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Too much load on the Wall?
by Gulu Ezekiel
Jul 29, 2007
Has the curse of the Indian cricket captaincy claimed its latest victim? It would appear so from the lean trot currently being suffered by the incumbent, Rahul Dravid.

It’s been said that the job is the most pressured after that of the Indian Prime Minister and certainly the media scrutiny has increased enormously since the rapid rise in the number of 24-hour news channels in India over the last half-decade.

Dravid had led India off and on during Sourav Ganguly’s tenure whenever he had to sit out over various ICC rulings or through injury. He was formally entrusted with the job during the home series against Sri Lanka starting in October 2005 and has had mixed results since.

The low point for Dravid in particular and for Indian cricket in general was the World Cup disaster with the captain contributing 14, 7 not out and 60.

In fact in 50 ODI innings since taking charge, he has managed just two centuries.

The series earlier this year in South Africa saw him hit a new low—it was the first time in his career he had failed to score at least one half-century in a series consisting of at least three Test matches.

So far in England he has looked burdened at the crease. Could it be the lack of a full-time coach is beginning to vex him? Both Ravi Shastri in Bangladesh and Chandu Borde on the current tour have been stop-gap measures. It is really a crying shame that the world’s richest cricket board does not have a website on which it can advertise for candidates!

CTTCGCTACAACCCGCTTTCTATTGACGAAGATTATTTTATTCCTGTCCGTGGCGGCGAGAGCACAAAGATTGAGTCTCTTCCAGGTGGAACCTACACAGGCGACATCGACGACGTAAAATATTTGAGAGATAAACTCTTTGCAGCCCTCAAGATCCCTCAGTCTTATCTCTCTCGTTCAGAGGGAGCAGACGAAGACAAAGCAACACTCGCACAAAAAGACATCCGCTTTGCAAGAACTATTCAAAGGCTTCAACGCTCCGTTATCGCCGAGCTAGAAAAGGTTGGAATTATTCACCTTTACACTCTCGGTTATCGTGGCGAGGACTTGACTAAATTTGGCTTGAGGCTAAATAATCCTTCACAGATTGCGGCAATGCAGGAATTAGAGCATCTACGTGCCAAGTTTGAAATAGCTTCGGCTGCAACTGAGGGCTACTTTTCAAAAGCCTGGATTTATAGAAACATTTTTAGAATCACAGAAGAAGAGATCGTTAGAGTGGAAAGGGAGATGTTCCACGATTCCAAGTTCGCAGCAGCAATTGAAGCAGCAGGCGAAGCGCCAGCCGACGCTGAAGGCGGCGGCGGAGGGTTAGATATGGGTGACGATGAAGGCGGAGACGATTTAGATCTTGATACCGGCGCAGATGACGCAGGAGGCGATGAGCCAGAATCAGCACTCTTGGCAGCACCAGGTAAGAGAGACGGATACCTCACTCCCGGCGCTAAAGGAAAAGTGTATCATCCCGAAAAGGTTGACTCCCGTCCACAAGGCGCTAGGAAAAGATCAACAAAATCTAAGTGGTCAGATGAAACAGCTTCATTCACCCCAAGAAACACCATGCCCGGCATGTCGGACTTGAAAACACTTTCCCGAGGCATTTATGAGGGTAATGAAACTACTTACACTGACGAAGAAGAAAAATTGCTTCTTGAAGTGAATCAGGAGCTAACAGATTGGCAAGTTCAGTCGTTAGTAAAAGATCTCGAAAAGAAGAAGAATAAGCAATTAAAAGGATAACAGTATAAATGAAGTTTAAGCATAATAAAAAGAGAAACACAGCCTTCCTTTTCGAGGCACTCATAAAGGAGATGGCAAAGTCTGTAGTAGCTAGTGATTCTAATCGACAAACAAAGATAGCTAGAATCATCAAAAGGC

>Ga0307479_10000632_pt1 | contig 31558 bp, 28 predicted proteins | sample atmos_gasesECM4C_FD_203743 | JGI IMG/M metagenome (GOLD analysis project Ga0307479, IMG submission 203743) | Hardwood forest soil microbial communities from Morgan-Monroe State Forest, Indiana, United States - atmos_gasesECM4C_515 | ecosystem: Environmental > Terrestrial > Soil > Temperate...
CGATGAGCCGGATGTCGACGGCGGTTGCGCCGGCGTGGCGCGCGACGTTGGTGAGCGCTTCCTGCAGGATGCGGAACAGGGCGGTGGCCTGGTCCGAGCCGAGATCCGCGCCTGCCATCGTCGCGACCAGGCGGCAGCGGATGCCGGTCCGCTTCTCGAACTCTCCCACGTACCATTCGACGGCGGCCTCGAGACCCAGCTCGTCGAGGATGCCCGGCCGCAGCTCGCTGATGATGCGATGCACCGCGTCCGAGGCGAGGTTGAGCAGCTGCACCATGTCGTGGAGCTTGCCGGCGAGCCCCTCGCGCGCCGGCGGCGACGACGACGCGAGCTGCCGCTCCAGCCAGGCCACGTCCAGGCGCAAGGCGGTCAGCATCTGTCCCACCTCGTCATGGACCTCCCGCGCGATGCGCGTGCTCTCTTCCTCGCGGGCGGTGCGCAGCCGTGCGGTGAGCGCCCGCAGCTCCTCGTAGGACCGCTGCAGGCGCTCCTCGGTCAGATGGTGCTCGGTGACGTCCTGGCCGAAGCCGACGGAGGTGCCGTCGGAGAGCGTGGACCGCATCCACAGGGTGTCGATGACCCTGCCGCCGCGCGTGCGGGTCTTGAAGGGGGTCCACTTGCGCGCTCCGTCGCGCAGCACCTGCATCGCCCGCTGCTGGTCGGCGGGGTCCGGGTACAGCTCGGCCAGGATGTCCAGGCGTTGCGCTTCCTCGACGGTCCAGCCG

Whatever may be the views of such veterans as Ian Chappell, the modern-day cricket captain—particularly in the sub-continent—already has far too much on his plate. The coach can surely lighten his burden.

Dravid of course is not alone in being struck by the curse. Both his predecessors, Ganguly and Sachin Tendulkar saw their form dip once they assumed charge.

When the captain suffers a slump in form, it affects the whole team’s morale. This had become obvious to unbiased observers of Indian cricket during the final year of Ganguly’s tenure when both his personal form and the fortunes of the side went through a slump.

Just as Tendulkar came back a better batsman when relieved of the burden after his first spell in charge (1996-98) and again after his second (1999-2000), so has been the case with Ganguly. A mind uncluttered with all the baggage of captaincy can concentrate so much more on batting and personal form rather than worrying about the entire team.

It is unfashionable for some reason in international cricket to appoint a bowler as captain. The last full-fledged bowler to lead India in Test cricket was Bishan Singh Bedi in the 70s. Kapil Dev in the 80s could be classified as a genuine all-rounder though bowling was obviously his main strength. With Dravid having emerged as India’s leading batsman since 2002, it would be for his own good and for the team’s if he can quickly regain his golden touch.

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